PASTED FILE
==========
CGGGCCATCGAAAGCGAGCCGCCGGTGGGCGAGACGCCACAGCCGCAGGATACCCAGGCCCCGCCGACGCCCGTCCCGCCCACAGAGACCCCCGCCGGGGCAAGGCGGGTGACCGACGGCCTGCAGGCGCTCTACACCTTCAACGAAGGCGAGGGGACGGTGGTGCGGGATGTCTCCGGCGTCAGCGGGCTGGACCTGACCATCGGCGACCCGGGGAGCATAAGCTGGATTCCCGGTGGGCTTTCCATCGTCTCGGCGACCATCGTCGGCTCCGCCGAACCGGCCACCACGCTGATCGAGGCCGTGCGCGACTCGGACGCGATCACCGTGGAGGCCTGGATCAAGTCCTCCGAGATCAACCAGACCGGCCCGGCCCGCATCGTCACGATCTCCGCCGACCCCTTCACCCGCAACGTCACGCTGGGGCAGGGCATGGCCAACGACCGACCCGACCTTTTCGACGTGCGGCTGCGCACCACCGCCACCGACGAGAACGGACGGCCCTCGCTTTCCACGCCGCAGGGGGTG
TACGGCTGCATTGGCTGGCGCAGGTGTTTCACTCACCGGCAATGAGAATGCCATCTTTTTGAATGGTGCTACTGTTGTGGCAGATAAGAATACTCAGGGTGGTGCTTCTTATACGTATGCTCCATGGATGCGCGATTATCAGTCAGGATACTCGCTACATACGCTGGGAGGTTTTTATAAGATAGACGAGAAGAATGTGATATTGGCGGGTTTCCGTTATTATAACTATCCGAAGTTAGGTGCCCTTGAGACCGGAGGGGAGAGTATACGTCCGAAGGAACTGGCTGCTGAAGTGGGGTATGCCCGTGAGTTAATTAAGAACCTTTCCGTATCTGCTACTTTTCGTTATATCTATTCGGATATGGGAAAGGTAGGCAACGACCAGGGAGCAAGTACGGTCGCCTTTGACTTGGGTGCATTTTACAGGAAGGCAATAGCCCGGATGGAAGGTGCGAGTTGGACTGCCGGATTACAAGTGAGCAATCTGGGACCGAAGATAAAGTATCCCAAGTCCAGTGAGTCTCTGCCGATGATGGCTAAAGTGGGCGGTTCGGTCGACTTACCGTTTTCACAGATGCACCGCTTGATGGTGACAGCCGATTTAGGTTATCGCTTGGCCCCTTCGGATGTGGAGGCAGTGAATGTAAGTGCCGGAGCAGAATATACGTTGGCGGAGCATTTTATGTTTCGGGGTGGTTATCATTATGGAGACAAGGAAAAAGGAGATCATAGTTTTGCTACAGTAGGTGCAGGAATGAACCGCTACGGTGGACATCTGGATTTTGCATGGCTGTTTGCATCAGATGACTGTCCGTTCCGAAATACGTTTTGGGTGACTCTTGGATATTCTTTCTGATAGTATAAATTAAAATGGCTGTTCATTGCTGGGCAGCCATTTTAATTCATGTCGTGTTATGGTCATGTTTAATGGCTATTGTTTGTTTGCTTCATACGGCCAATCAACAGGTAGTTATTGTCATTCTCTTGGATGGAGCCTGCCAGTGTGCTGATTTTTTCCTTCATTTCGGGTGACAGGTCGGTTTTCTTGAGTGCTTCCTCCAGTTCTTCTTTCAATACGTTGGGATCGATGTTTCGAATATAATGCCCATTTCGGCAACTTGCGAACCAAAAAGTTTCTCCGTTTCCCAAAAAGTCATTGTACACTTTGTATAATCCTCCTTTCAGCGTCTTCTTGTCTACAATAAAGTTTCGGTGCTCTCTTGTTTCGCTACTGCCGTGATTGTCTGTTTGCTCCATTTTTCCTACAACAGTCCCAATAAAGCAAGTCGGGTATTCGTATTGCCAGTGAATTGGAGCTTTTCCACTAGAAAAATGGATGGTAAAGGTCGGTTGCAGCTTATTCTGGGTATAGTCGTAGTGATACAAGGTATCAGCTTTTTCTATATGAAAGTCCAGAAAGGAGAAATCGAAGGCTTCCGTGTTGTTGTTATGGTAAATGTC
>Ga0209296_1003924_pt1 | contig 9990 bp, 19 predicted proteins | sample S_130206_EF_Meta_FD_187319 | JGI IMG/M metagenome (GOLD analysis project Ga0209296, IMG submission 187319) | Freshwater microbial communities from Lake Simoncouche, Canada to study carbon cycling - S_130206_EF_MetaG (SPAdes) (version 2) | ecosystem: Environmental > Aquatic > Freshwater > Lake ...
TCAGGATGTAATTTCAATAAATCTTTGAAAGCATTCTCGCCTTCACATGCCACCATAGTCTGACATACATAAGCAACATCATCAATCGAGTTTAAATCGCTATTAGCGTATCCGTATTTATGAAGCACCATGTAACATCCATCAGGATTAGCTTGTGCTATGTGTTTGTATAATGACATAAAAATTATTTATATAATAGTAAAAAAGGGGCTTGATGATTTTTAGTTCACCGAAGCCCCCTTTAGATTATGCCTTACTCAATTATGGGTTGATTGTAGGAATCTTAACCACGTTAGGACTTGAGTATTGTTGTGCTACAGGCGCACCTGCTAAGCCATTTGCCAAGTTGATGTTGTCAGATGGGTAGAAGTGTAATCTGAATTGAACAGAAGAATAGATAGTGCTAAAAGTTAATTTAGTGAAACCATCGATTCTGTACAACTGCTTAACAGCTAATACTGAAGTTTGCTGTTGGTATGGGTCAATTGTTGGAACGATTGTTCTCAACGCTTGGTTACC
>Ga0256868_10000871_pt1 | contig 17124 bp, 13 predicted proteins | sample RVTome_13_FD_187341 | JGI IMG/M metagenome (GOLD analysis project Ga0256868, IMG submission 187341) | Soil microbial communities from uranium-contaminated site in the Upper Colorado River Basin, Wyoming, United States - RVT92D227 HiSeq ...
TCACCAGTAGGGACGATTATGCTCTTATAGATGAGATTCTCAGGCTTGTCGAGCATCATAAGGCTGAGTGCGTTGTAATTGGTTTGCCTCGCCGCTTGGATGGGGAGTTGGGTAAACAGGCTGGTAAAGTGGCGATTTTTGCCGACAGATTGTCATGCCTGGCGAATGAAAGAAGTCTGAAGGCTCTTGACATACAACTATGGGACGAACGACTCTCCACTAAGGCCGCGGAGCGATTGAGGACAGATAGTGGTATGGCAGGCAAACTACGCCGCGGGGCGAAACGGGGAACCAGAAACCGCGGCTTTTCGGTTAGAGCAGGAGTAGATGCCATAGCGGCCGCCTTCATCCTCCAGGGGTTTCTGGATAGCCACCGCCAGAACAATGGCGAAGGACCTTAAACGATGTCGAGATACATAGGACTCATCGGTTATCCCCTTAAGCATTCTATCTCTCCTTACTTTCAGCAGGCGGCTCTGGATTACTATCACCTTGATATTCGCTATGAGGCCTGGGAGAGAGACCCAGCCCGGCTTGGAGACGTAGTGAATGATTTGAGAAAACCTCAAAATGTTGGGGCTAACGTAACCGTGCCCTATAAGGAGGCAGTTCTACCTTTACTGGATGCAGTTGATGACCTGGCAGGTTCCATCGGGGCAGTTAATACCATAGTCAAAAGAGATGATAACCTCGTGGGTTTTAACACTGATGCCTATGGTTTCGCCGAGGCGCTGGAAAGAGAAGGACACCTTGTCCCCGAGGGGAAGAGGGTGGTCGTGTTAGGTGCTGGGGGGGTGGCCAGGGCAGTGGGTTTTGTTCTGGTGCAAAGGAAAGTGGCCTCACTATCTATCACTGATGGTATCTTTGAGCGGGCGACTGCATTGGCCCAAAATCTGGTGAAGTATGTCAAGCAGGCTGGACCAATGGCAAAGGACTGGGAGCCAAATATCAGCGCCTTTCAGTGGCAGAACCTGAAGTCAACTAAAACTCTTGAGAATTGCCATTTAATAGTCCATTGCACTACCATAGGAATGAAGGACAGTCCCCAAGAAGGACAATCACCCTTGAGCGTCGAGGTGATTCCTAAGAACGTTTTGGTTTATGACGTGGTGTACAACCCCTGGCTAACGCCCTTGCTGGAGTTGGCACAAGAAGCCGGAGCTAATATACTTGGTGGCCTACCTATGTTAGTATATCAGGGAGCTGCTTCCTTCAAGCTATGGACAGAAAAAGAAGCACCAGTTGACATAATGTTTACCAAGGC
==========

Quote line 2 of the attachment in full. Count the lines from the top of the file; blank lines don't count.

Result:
TACGGCTGCATTGGCTGGCGCAGGTGTTTCACTCACCGGCAATGAGAATGCCATCTTTTTGAATGGTGCTACTGTTGTGGCAGATAAGAATACTCAGGGTGGTGCTTCTTATACGTATGCTCCATGGATGCGCGATTATCAGTCAGGATACTCGCTACATACGCTGGGAGGTTTTTATAAGATAGACGAGAAGAATGTGATATTGGCGGGTTTCCGTTATTATAACTATCCGAAGTTAGGTGCCCTTGAGACCGGAGGGGAGAGTATACGTCCGAAGGAACTGGCTGCTGAAGTGGGGTATGCCCGTGAGTTAATTAAGAACCTTTCCGTATCTGCTACTTTTCGTTATATCTATTCGGATATGGGAAAGGTAGGCAACGACCAGGGAGCAAGTACGGTCGCCTTTGACTTGGGTGCATTTTACAGGAAGGCAATAGCCCGGATGGAAGGTGCGAGTTGGACTGCCGGATTACAAGTGAGCAATCTGGGACCGAAGATAAAGTATCCCAAGTCCAGTGAGTCTCTGCCGATGATGGCTAAAGTGGGCGGTTCGGTCGACTTACCGTTTTCACAGATGCACCGCTTGATGGTGACAGCCGATTTAGGTTATCGCTTGGCCCCTTCGGATGTGGAGGCAGTGAATGTAAGTGCCGGAGCAGAATATACGTTGGCGGAGCATTTTATGTTTCGGGGTGGTTATCATTATGGAGACAAGGAAAAAGGAGATCATAGTTTTGCTACAGTAGGTGCAGGAATGAACCGCTACGGTGGACATCTGGATTTTGCATGGCTGTTTGCATCAGATGACTGTCCGTTCCGAAATACGTTTTGGGTGACTCTTGGATATTCTTTCTGATAGTATAAATTAAAATGGCTGTTCATTGCTGGGCAGCCATTTTAATTCATGTCGTGTTATGGTCATGTTTAATGGCTATTGTTTGTTTGCTTCATACGGCCAATCAACAGGTAGTTATTGTCATTCTCTTGGATGGAGCCTGCCAGTGTGCTGATTTTTTCCTTCATTTCGGGTGACAGGTCGGTTTTCTTGAGTGCTTCCTCCAGTTCTTCTTTCAATACGTTGGGATCGATGTTTCGAATATAATGCCCATTTCGGCAACTTGCGAACCAAAAAGTTTCTCCGTTTCCCAAAAAGTCATTGTACACTTTGTATAATCCTCCTTTCAGCGTCTTCTTGTCTACAATAAAGTTTCGGTGCTCTCTTGTTTCGCTACTGCCGTGATTGTCTGTTTGCTCCATTTTTCCTACAACAGTCCCAATAAAGCAAGTCGGGTATTCGTATTGCCAGTGAATTGGAGCTTTTCCACTAGAAAAATGGATGGTAAAGGTCGGTTGCAGCTTATTCTGGGTATAGTCGTAGTGATACAAGGTATCAGCTTTTTCTATATGAAAGTCCAGAAAGGAGAAATCGAAGGCTTCCGTGTTGTTGTTATGGTAAATGTC